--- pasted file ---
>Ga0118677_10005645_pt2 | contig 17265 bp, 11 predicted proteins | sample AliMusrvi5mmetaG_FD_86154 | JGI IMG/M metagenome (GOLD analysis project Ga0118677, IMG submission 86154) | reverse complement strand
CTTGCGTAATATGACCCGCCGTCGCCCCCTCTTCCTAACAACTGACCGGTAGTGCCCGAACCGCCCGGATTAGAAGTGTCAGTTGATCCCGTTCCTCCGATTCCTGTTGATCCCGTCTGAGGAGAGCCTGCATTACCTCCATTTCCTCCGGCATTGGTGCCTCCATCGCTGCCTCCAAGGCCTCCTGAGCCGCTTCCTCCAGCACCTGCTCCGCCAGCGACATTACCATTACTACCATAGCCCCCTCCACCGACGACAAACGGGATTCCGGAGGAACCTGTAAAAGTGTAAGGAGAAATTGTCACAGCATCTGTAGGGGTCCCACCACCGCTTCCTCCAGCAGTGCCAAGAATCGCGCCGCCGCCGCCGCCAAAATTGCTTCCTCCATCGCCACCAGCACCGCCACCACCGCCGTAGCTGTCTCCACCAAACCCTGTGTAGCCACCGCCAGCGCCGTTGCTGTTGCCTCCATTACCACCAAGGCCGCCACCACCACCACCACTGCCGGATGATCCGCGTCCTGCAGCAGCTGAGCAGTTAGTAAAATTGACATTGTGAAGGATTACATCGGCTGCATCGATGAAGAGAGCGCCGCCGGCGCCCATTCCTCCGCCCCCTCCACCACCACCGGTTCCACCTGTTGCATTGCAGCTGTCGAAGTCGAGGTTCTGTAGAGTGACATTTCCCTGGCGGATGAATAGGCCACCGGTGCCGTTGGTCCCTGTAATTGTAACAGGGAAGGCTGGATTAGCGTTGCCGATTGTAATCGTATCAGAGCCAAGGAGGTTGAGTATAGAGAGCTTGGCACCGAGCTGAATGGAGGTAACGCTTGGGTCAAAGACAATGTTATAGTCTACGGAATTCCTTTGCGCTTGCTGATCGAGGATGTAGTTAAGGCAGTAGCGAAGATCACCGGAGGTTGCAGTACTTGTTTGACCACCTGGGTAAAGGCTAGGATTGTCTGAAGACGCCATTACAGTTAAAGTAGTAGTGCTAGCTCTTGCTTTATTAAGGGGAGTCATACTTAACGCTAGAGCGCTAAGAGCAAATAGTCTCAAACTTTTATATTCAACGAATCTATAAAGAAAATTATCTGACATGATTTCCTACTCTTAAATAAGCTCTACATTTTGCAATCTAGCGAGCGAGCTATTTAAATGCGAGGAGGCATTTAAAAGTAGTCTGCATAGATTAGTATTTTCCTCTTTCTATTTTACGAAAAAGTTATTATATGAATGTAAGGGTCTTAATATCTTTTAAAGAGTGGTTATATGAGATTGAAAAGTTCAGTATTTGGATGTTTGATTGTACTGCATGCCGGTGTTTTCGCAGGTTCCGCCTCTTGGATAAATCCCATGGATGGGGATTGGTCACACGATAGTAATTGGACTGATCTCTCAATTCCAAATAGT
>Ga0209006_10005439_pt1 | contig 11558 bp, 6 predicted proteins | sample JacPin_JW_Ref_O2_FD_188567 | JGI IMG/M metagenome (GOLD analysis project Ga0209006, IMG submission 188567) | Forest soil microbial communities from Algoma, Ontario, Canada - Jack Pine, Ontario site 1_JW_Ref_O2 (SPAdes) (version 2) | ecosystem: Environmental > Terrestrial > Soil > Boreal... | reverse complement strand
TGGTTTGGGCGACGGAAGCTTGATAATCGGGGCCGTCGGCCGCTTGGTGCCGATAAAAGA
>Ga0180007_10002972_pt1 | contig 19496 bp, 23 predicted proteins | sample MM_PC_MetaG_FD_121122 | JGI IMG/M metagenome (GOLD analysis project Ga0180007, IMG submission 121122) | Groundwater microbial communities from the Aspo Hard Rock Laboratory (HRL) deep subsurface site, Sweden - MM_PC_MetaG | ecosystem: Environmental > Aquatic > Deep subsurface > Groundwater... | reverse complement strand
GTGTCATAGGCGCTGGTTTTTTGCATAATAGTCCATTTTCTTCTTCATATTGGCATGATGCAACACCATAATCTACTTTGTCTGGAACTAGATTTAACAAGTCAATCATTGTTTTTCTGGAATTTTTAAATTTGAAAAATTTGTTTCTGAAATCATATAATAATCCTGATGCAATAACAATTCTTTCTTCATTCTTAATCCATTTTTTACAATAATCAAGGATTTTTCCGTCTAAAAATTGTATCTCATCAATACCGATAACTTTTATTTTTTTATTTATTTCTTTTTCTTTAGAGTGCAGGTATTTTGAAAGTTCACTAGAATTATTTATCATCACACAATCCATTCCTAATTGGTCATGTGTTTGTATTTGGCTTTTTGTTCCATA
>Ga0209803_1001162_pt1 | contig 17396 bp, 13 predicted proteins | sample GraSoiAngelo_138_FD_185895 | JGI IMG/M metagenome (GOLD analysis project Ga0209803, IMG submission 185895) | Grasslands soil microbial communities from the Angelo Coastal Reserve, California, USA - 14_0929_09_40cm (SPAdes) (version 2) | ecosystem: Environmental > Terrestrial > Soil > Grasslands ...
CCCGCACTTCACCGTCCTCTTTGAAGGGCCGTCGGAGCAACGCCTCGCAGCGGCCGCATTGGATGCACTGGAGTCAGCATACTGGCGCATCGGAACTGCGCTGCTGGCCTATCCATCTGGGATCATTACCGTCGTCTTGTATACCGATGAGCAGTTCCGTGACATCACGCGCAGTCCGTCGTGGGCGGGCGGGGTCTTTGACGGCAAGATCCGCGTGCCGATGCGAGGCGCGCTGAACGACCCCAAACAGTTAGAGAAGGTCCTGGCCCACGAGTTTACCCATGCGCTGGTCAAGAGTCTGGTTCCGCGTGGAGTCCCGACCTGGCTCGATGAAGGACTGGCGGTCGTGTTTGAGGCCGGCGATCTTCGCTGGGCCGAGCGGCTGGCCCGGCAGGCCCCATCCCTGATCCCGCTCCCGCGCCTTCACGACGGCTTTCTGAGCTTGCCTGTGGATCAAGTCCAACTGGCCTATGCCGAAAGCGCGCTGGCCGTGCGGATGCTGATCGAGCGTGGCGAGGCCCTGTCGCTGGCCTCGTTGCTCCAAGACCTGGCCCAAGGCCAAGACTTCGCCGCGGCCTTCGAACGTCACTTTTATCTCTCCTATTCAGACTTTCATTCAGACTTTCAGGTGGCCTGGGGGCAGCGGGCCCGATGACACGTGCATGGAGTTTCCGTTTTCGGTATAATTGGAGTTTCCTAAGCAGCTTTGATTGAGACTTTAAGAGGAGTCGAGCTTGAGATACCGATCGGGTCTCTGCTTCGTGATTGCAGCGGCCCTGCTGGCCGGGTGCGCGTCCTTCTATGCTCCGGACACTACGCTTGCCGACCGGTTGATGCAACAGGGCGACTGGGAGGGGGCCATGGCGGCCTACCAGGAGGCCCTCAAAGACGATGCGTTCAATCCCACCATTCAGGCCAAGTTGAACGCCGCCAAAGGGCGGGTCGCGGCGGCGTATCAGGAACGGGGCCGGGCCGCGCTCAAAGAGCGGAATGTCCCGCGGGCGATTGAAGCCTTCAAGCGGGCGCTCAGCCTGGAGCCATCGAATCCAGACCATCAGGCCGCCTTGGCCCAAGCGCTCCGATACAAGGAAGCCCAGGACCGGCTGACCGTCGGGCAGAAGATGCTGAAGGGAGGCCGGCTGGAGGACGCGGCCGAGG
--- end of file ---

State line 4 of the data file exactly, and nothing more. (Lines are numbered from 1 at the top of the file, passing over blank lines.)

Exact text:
TGGTTTGGGCGACGGAAGCTTGATAATCGGGGCCGTCGGCCGCTTGGTGCCGATAAAAGA